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The Book I Will Write #48: You Never Know Who’s Been Touching It

THE BOOK I WILL WRITE by John Henry Fleming is a serial novel-in-emails about a would-be writer named John Henry Fleming who is desperate to publish a book. THE BOOK I WILL WRITE is a work in progress; readers are invited to make comments and influence the outcome. Fleming has been exchanging emails with an editorial assistant and a senior editor at Knopf, as well as with an agent. He’s been kicked out of his apartment, and is living at the library following a kidnapping episode with The Zeppelin Society. 

#48  YOU NEVER KNOW WHO’S BEEN TOUCHING IT

Mary Ann “Annie” Lankowski

Interim Senior Editor

Knopf Publishing

 

Dear Annie,

I was passing the time at my favorite table, which used to be Zeppelin Man’s table before he had to go into temporary hiding. The table has a good view of the door, so I can see when Vik comes looking for me. Lately, Vik’s been hunting for me on her own, possibly because her leather clothes are less squeaky than Hans’s, but it might also be that Hans has begun work on the next zeppelin prototype, so Vik does the field work. I know how they operate.

I’ve begun reading the collected works of D.P. Reasons. His murder mysteries keep my mind off the possibility of being murdered myself. I’m currently reading On the Lamb, the fourth in a series about organized crime in rural America and a farmer-turned-detective named Blaine who’s out to save a throwback community of family farms from mob takeover. You wouldn’t believe how many ways a person can be killed with a pitchfork, or the way a flock of sheep can be trained to encircle a victim and slowly smother him.

Do sheep have free will? Can they be held accountable for their actions? These, I feel, are the underpinnings that give the book added heft, which you can argue it doesn’t need, since it comes in at 887 pages. Still, the print is large, and Reasons makes liberal use of white space to convey the openness and the moral vacuum of a traditional farm community tumbling into decadence. It’s a page turner!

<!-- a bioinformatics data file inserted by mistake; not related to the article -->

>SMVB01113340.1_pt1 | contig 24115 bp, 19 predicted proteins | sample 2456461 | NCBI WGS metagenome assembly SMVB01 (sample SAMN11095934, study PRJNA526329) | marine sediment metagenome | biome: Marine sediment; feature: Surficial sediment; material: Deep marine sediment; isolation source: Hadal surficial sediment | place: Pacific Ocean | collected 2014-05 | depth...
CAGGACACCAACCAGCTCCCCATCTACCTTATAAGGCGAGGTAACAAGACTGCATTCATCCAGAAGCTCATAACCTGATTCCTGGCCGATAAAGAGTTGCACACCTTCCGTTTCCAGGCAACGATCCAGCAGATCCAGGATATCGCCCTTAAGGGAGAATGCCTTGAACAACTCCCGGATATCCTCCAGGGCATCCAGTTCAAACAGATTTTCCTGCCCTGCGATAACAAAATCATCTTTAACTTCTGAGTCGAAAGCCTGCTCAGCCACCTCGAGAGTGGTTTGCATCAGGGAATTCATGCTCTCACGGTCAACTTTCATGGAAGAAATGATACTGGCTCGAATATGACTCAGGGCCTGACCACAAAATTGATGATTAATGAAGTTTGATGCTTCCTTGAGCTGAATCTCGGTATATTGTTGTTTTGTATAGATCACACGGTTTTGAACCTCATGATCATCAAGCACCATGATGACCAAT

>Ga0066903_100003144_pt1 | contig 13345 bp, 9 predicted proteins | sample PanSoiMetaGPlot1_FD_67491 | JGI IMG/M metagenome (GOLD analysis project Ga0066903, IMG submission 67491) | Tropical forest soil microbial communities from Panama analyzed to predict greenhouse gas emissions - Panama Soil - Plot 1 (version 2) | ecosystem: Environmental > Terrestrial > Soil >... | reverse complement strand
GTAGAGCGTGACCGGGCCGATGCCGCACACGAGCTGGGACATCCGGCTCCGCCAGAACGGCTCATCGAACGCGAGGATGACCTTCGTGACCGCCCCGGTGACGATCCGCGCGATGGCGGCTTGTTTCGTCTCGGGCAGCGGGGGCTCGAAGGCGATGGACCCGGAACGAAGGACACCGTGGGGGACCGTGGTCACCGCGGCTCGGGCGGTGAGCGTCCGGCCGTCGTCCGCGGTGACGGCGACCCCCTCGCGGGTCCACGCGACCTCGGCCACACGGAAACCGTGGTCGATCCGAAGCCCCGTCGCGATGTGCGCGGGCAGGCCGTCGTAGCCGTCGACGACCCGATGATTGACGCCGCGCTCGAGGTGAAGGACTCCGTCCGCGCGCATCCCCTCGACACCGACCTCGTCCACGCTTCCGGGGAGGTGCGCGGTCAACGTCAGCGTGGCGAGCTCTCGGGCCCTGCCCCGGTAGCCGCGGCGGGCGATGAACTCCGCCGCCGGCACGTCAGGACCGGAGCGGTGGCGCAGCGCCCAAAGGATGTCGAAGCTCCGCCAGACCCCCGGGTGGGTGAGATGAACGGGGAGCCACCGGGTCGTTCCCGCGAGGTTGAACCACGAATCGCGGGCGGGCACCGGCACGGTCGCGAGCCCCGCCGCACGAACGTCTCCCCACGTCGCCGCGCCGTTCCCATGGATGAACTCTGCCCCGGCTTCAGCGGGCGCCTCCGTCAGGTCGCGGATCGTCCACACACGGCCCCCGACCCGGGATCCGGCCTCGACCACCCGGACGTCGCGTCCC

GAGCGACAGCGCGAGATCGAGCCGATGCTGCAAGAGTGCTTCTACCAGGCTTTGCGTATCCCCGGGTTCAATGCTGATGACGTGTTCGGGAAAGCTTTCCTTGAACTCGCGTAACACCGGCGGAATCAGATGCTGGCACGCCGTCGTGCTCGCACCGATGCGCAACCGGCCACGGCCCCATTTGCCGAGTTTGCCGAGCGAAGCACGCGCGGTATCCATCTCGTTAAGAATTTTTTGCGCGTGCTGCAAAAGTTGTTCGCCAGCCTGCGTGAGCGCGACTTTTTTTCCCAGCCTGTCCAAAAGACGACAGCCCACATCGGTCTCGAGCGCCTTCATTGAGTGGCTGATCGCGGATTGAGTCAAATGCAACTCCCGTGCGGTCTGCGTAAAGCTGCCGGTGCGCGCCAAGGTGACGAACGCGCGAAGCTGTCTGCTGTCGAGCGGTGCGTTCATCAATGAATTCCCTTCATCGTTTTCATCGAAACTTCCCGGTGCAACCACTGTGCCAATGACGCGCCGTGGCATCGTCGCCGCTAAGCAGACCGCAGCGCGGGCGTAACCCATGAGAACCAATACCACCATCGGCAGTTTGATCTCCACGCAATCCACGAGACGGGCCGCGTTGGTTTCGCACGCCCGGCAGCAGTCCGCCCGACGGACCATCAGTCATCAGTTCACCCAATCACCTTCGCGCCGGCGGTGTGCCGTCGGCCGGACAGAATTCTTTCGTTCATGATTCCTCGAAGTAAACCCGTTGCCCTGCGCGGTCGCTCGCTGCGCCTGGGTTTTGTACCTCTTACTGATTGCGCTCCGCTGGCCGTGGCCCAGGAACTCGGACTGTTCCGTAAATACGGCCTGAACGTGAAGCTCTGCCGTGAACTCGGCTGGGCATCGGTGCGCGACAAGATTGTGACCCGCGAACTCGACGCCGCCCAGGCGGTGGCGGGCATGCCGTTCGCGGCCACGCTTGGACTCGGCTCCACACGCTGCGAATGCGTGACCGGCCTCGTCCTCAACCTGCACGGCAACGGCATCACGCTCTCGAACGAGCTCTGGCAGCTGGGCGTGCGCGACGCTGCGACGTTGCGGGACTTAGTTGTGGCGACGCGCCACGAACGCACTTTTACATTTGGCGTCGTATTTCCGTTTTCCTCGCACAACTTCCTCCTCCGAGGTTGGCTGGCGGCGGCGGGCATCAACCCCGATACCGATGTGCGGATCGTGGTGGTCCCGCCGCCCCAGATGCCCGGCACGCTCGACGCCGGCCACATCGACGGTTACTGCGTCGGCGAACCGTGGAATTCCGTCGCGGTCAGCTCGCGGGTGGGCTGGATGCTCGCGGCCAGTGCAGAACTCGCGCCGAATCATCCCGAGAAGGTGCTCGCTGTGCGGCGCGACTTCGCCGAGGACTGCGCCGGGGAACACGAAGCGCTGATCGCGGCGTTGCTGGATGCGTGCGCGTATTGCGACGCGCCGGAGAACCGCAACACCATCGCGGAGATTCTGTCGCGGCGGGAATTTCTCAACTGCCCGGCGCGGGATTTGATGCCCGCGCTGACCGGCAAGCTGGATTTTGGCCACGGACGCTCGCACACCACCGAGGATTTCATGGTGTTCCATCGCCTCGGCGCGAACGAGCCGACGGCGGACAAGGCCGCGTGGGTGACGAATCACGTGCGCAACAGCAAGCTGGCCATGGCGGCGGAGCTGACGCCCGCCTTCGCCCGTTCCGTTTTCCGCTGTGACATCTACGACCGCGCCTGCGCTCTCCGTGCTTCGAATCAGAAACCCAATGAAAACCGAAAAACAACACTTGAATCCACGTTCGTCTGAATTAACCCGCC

I’m also reading up on organic tomato-farming and aesthetic theory as research for my own novel. Did you know that Henri Bergson would say that the act of throwing rotten tomatoes at an artist is itself an art form, provided the throwing is an intuitive act? That’s my reading, anyway. If I ever get the chance to throw a rotten tomato at a dishonest artist, I will be sure to appreciate the unique beauty of the tomato—the form of its rot, as well as its flight characteristics. Art is all about perception.

In any case, Vik arrived on schedule today and walked the library, peering between stacks and pausing at the computer terminals for evidence of my writing. There are several places I can hide when she does this, the best being the pyramid-shaped interior of the two-sided newspaper racks, where I can spy between newspapers and follow Vik’s progress. This worked fine until a man I didn’t see coming yanked The Wall Street Journal off the racks and exposed me.

The man stared like he couldn’t make out what I was. I had to think quick.

“I was reading that,” I said, reaching through the stacks for the Journal.

The man looked at the paper and back at me. He wore un-ironed business attire in the manner of an unemployed assistant manager whose pretense of caring has fallen on hard times. He raised the Journal like a sword. “It comes off the rack,” he said. “You can read it anywhere in the library.”

“But you never know who’s been touching it,” I pointed out.

He stared again and slowly nodded like a machine stamping a label on my forehead. He walked off.

I take solace in the fact that when he sat down he wiped his hand on his trousers, the pockets of which flared out like a misplaced set of big, white ears.

Still, there I sat, exposed to public view, and before I could crawl out of the pyramid, the Story Lady passed by and spotted my face between newspapers. She didn’t look surprised. Maybe she’d seen everything. Maybe she always does.

“Meet me out front in twenty minutes,” she said. “I’m on lunch break.”

What else would I do for twenty minutes but send you an update?

And now that I’ve done that I’m off to take my chances with the Story Lady. Wish me luck!

Yours,

John Henry Fleming

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About John Henry Fleming

John Fleming's stories have appeared in McSweeney's Quarterly Concern, The North American Review, Mississippi Review, Fourteen Hills, and Carve, among others. He is the author of The Legend of the Barefoot Mailman, a novel, and Fearsome Creatures of Florida, a literary bestiary. He teaches creative writing at the University of South Florida and is the founder and advisory editor for Saw Palm: florida literature and art. He blogs at johnhenryfleming.com.

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